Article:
They came by car, bus, and plane. One man walked from NYC. Daughters, mothers, fathers, and sons from all walks of life descended upon the National Mall in Washington, D.C. to call for reform of the nation’s immigration system. The vast majority were of Hispanic descent, yet immigrants and their supporters in attendance were there representing all corners of the globe, including Asia, Africa and the Caribbean.
NYC voices were well-represented at the rally in the nation’s capital organized by Reform Immigration for America. Brooklyn’s Churches United to Save and Heal (CUSH) took 9 buses. New York’s other boroughs were also represented.
Upon approaching D.C., bus riders were informed that “the Department of Homeland Security’s Deputy Assistant Secretary (Al Pena) and Deputy Assistant Secretary of Homeland Security for Policy (Esther Olivarria) today gave us and the rally organizers their verbal assurance that they are instructing their departments and personnel NOT to stop buses heading to/leaving from the march.” Riders were also instructed not to comply if asked for a Social Security card or any other ID designating citizenship. Legal assistance was available to rally attendees. In addition, attendees were provided with a toll-free number to report any problems/encounters with DHS to Al Pena, Deputy Assistant Secretary of ICE (Immigration and Customs Enforcement). Pena had “promised all community groups to respond immediately because he has given the order not to stop buses.”
Once in D.C., the diversity of support for immigration reform was apparent.
A delegation of 15 flew in from Albuquerque, New Mexico. Sofia, a member of a group from Indiana, said they came because last November ICE raided a BP oil refinery. “Many families were separated,” she said. Three buses came from Delaware, where there is concern in “lower Delaware” for undocumented immigrants working in poultry processing plants and as groomsmen at the racetrack. One attendee said in Delaware that immigrants “are totally living in the shadows.” Seattle, Washington was represented by 50 members of El Centro de la Raza, a civil rights organization, who came by plane. 100 came from Colorado, riding by bus for 24 hours.
Several buses came from the Bronx, including 2 filled with men who immigrated to the United States from Gambia, Senegal, Mali, Congo, Mauritania and Guinea. Bakary, the group’s organizer, said “This affects everybody. Immigration reform is not a Latino issue, alone.” Representing the Gambian Society and the Bronx Alliance of the Islamic Cultural Center of NY, Bakary said “Immigration is a Black people’s issue, especially from sub-Saharan Africa.”
Bakary told of men “separated from families,” then described an incident that occurred on the Friday before the rally. According to Bakary, a member attended mosque, then went home to move his car. As this member was putting his key into the car door, ICE took him into custody. This man has been in the country for 30 years under a work Visa that he regularly renewed. The last time he sought to renew the Visa, his request was denied. Bakary said African immigrants lawfully live in the U.S. under work Visas until “the program is not available anymore.” Officially undocumented, ICE-was able to detain him, pending deportation. The man is married with 5 U.S. born children.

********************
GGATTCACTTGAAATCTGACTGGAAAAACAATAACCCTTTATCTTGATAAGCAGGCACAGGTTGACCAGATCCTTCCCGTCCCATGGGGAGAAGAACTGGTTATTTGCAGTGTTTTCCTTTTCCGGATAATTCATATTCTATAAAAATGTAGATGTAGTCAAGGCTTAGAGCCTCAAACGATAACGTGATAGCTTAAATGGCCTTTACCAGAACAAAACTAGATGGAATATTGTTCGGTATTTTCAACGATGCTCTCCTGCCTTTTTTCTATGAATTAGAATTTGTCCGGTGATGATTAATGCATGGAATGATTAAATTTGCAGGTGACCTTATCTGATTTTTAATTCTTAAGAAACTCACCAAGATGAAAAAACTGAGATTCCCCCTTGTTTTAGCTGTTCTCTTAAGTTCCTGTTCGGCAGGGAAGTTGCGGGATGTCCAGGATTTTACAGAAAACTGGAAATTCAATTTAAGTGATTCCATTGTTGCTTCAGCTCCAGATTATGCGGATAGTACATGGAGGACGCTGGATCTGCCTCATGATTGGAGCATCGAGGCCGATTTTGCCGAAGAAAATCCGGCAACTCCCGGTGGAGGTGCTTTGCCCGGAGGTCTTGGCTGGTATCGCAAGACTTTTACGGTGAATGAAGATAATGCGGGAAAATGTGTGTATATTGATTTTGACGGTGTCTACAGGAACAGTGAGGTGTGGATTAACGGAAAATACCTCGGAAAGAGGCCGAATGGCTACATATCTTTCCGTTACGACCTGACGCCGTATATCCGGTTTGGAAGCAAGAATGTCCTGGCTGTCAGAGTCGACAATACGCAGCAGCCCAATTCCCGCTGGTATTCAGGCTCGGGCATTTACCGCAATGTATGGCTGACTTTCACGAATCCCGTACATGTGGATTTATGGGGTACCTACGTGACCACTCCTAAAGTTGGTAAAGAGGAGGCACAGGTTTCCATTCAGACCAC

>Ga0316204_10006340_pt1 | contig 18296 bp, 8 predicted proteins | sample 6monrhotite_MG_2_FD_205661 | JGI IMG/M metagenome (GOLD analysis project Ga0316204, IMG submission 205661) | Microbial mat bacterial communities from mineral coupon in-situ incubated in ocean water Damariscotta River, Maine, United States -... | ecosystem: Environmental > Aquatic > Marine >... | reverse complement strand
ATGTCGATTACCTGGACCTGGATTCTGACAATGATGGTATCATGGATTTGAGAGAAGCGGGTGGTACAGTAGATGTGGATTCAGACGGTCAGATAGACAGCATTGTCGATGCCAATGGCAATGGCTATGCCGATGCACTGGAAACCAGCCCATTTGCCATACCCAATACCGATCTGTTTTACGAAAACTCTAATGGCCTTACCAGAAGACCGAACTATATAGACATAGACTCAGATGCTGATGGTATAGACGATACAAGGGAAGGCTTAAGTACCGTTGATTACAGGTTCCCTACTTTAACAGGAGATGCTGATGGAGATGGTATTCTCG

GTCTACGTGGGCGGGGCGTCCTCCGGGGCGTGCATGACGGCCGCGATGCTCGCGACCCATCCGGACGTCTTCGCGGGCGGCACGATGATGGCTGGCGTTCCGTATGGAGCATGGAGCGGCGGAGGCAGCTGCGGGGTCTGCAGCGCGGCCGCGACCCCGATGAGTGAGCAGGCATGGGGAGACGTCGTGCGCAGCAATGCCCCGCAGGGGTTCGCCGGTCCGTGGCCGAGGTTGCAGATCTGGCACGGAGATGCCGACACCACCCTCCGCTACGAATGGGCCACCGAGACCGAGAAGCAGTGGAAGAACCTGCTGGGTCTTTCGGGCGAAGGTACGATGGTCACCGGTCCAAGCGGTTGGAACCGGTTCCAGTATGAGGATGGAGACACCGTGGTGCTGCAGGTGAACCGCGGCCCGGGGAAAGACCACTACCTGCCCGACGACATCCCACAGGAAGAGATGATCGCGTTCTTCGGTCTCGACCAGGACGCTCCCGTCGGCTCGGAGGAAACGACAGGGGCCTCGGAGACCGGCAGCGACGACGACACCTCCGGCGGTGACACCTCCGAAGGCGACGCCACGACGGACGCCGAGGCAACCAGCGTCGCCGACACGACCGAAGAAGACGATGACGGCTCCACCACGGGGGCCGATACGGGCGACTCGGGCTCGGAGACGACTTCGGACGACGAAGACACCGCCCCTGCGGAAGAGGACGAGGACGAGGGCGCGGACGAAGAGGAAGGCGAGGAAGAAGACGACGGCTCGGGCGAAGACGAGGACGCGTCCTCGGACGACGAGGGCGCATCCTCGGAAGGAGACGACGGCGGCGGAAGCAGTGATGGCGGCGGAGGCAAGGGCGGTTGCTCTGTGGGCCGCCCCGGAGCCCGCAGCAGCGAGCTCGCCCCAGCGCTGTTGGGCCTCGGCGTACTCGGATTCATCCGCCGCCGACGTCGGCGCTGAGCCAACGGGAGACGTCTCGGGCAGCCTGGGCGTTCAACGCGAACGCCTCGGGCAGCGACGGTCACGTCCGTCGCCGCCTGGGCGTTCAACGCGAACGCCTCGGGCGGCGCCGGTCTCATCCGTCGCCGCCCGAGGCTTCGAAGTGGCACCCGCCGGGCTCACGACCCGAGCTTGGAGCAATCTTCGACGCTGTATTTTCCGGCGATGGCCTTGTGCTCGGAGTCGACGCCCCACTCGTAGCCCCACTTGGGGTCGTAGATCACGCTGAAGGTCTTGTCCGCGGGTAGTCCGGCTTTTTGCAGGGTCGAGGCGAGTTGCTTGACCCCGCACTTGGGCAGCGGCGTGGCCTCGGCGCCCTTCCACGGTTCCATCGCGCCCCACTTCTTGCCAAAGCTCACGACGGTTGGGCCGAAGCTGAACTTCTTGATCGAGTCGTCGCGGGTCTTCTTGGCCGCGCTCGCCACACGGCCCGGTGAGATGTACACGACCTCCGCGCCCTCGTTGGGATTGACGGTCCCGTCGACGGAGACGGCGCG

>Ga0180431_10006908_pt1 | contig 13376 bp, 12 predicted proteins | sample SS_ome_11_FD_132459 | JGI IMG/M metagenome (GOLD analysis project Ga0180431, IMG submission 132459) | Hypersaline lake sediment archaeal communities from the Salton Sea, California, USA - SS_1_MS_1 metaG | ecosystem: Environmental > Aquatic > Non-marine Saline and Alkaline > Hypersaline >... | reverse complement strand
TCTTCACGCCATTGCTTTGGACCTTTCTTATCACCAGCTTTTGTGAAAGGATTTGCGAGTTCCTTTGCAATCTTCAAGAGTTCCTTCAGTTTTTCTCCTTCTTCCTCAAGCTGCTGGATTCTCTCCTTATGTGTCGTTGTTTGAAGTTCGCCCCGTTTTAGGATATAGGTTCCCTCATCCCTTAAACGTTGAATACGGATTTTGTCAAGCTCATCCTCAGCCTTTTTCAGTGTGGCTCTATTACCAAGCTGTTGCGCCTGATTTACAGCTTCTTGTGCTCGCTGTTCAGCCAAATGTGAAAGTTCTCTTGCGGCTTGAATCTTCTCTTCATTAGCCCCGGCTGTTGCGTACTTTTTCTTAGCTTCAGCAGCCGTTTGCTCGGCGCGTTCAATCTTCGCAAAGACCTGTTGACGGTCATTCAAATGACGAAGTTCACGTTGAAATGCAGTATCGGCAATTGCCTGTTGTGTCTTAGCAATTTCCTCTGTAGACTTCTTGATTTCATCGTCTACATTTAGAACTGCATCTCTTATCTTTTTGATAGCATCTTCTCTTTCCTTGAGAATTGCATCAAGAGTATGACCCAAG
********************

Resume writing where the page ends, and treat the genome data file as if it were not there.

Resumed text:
In the Bronx, Bakary said ICE is known to observe mosque attendees, but do not detain members at the mosque “because it would cause a big problem.” According to Bakary, ICE follows members home from the mosque, then picks them up for immigration violations.
Pastor Abrago, who heads a church in Prince George’s County on the edge of Washington, D.C., said he spent his entire ministry working with immigrants from the Caribbean and Africa. Abrago said attending the rally was a revelation. He “didn’t know there were so many Hispanics interested in immigration reform until attending this rally.”
Hispanics were the largest immigrant groups at the rally. They carried printed and homemade signs expressing their views. “Justicia Para Todos los Immigrantes.” “Democracia Ahora.” “Education, not deportation.” “Jesus is an Immigrant.” “Immigrant Roots, Immigrant Rights.” “Sons and Daughters of Immigrants and We Can Vote.” One man had this handwritten message on the back of his T-shirt: “¨Donde estan as promesas? Al Voto Latino?” Many attendees wrapped themselves in American flags, including one family of 5 with three small children.
Immigrants from dozens of Caribbean countries carried signs, too, such as “Illegal Status is the New Segregation.”
Pastor Gil Monrose, head of Brooklyn’s Church of Zion said, “We are here to advocate for immigration reform. Not only are our Latino brothers and sisters here. We have just about every Caribbean island represented in our group of about 500 people here from New York, stretching from Trinidad and Tobago up to Jamaica, St. Lucia, Dominica, St. Vincent and all the other islands. Yes, we appreciate the Latino brothers and sisters coming out to support us, but there is also a new voice as well. We want to be part of that conversation. Our message to President Obama today, “Si, se Puente.”